Background: Exposure to cold or hot temperatures is associated with premature deaths. We aimed to evaluate the global, regional, and national mortality burden associated with non-optimal ambient temperatures. Methods: In this modelling study, we collected time-series data on mortality and ambient temperatures from 750 locations in 43 countries and five meta-predictors at a grid size of 0·5° × 0·5° across the globe. A three-stage analysis strategy was used. First, the temperature–mortality association was fitted for each location by use of a time-series regression. Second, a multivariate meta-regression model was built between location-specific estimates and meta-predictors. Finally, the grid-specific temperature–mortality association between 2000 and 2019 was predicted by use of the fitted meta-regression and the grid-specific meta-predictors. Excess deaths due to non-optimal temperatures, the ratio between annual excess deaths and all deaths of a year (the excess death ratio), and the death rate per 100 000 residents were then calculated for each grid across the world. Grids were divided according to regional groupings of the UN Statistics Division. Findings: Globally, 5 083 173 deaths (95% empirical CI [eCI] 4 087 967–5 965 520) were associated with non-optimal temperatures per year, accounting for 9·43% (95% eCI 7·58–11·07) of all deaths (8·52% [6·19–10·47] were cold-related and 0·91% [0·56–1·36] were heat-related). There were 74 temperature-related excess deaths per 100 000 residents (95% eCI 60–87). The mortality burden varied geographically. Of all excess deaths, 2 617 322 (51·49%) occurred in Asia. Eastern Europe had the highest heat-related excess death rate and Sub-Saharan Africa had the highest cold-related excess death rate. From 2000–03 to 2016–19, the global cold-related excess death ratio changed by −0·51 percentage points (95% eCI −0·61 to −0·42) and the global heat-related excess death ratio increased by 0·21 percentage points (0·13–0·31), leading to a net reduction in the overall ratio. The largest decline in overall excess death ratio occurred in South-eastern Asia, whereas excess death ratio fluctuated in Southern Asia and Europe. Interpretation: Non-optimal temperatures are associated with a substantial mortality burden, which varies spatiotemporally. Our findings will benefit international, national, and local communities in developing preparedness and prevention strategies to reduce weather-related impacts immediately and under climate change scenarios. Funding: Australian Research Council and the Australian National Health and Medical Research Council. © 2021 The Author(s). Published by Elsevier Ltd. This is an Open Access article under the CC BY 4.0 license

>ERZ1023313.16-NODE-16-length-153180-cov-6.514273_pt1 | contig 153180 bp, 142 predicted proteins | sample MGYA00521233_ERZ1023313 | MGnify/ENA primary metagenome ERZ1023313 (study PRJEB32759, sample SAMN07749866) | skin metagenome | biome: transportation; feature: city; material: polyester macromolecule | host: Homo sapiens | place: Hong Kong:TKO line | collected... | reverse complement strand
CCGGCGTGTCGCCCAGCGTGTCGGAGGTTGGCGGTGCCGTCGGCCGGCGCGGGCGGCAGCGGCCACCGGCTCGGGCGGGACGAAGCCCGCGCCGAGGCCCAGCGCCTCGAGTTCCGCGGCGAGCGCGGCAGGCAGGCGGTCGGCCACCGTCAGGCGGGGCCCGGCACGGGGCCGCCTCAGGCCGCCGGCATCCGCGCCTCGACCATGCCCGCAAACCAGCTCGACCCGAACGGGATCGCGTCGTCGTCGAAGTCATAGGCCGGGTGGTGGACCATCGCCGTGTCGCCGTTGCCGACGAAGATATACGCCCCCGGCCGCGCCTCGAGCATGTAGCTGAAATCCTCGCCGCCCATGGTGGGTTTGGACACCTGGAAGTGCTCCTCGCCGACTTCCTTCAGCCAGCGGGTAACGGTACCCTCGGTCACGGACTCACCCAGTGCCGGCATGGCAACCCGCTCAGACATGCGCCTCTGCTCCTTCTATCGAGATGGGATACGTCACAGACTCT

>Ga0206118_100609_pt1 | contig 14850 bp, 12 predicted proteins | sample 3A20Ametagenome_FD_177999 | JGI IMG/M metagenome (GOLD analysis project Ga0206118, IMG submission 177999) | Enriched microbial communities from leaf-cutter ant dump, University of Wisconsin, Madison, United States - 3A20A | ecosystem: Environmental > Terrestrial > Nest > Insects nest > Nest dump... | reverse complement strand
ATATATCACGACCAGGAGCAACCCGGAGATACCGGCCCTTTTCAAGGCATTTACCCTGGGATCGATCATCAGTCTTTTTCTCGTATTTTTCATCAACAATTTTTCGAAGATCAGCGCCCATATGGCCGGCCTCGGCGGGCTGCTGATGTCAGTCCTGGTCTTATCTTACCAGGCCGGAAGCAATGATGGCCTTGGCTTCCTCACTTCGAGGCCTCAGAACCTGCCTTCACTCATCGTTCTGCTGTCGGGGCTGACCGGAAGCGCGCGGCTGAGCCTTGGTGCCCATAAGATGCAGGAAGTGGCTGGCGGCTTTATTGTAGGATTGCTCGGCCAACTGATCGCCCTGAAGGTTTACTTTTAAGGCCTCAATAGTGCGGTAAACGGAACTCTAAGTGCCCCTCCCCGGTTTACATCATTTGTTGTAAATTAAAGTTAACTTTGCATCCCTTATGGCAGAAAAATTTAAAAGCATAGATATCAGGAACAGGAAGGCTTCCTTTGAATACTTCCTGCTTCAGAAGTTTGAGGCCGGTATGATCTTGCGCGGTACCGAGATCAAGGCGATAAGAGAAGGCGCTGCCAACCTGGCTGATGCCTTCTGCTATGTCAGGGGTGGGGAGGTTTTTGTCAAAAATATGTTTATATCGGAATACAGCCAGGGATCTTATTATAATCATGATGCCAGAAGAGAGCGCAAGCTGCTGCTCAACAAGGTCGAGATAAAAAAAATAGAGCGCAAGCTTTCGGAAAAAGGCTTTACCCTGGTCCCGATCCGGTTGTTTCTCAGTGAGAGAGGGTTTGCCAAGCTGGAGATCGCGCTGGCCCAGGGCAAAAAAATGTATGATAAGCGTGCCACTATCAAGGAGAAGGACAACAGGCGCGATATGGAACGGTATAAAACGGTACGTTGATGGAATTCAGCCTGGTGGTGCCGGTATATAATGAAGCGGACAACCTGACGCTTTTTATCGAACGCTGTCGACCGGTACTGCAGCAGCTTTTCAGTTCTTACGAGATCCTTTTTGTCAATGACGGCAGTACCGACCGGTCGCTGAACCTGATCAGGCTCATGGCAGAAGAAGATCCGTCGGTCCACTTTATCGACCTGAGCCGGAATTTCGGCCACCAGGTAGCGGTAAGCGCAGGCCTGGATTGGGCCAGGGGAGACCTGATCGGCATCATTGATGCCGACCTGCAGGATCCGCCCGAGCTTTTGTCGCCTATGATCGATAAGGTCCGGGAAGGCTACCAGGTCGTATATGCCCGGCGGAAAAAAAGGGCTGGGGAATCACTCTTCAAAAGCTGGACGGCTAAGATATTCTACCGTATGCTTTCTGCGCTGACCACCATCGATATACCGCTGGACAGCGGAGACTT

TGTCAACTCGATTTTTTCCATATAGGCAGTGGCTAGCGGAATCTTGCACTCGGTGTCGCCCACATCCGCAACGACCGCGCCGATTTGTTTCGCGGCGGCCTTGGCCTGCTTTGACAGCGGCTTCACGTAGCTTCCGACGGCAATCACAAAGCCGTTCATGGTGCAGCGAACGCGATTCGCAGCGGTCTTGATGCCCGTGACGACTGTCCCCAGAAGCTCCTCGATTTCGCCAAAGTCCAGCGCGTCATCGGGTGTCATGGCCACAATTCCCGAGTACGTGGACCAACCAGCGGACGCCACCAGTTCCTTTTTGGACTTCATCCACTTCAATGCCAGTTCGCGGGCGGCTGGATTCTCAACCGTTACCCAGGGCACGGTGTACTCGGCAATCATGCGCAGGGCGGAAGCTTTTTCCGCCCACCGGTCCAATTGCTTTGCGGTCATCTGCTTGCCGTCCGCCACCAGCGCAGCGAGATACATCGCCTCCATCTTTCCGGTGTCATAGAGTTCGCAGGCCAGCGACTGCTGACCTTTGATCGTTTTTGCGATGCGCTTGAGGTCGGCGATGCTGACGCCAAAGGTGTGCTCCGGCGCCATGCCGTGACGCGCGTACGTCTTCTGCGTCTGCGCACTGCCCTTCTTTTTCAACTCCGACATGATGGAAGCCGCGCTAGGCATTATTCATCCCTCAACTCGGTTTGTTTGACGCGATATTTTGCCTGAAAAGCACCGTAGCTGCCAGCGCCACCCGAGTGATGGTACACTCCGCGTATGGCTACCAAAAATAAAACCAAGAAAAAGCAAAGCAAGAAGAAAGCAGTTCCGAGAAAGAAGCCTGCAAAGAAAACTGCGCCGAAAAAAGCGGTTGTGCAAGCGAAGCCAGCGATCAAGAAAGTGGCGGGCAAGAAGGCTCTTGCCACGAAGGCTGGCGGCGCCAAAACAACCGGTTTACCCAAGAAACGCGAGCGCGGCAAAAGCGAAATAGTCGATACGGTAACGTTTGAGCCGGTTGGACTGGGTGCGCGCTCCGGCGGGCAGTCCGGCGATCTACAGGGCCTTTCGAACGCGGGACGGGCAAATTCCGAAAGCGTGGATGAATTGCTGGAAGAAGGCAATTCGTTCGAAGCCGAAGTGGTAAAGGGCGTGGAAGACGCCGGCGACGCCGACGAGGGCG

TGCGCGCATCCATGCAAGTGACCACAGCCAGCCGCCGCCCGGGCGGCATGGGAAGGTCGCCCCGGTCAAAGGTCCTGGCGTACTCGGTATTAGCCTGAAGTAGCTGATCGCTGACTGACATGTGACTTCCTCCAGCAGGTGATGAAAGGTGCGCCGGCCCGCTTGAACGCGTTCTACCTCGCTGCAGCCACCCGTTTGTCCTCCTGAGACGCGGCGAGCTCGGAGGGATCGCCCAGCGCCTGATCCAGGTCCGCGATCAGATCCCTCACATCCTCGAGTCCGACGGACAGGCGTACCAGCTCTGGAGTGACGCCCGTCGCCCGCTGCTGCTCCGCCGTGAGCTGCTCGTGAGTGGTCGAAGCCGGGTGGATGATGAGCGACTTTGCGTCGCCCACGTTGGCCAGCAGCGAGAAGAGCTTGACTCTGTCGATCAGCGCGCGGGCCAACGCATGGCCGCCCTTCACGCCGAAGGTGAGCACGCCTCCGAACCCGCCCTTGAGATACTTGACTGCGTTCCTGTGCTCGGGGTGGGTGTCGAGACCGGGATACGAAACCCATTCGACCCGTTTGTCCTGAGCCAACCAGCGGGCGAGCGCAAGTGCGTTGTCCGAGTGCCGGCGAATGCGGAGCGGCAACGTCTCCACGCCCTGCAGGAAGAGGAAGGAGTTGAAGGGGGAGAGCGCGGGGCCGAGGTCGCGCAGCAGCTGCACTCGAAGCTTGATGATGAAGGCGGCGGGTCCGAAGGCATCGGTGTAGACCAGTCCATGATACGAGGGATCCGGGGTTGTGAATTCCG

• Item
    Perspectives from CO+RE: How COVID-19 changed our food systems and food security paradigms
    (Amsterdam : Elsevier, 2020) Bakalis, Serafim; Valdramidis, Vasilis P.; Argyropoulos, Dimitrios; Ahrne, Lilia; Chen, Jianshe; Cullen, P.J.; Cummins, Enda; Datta, Ashim K.; Emmanouilidis, Christos; Foster, Tim; Fryer, Peter J.; Gouseti, Ourania; Hospido, Almudena; Knoerzer, Kai; LeBail, Alain; Marangoni, Alejandro G.; Rao, Pingfan; Schlüter, Oliver K.; Taoukis, Petros; Xanthakis, Epameinondas; Van Impe, Jan F.M.
    [no abstract available]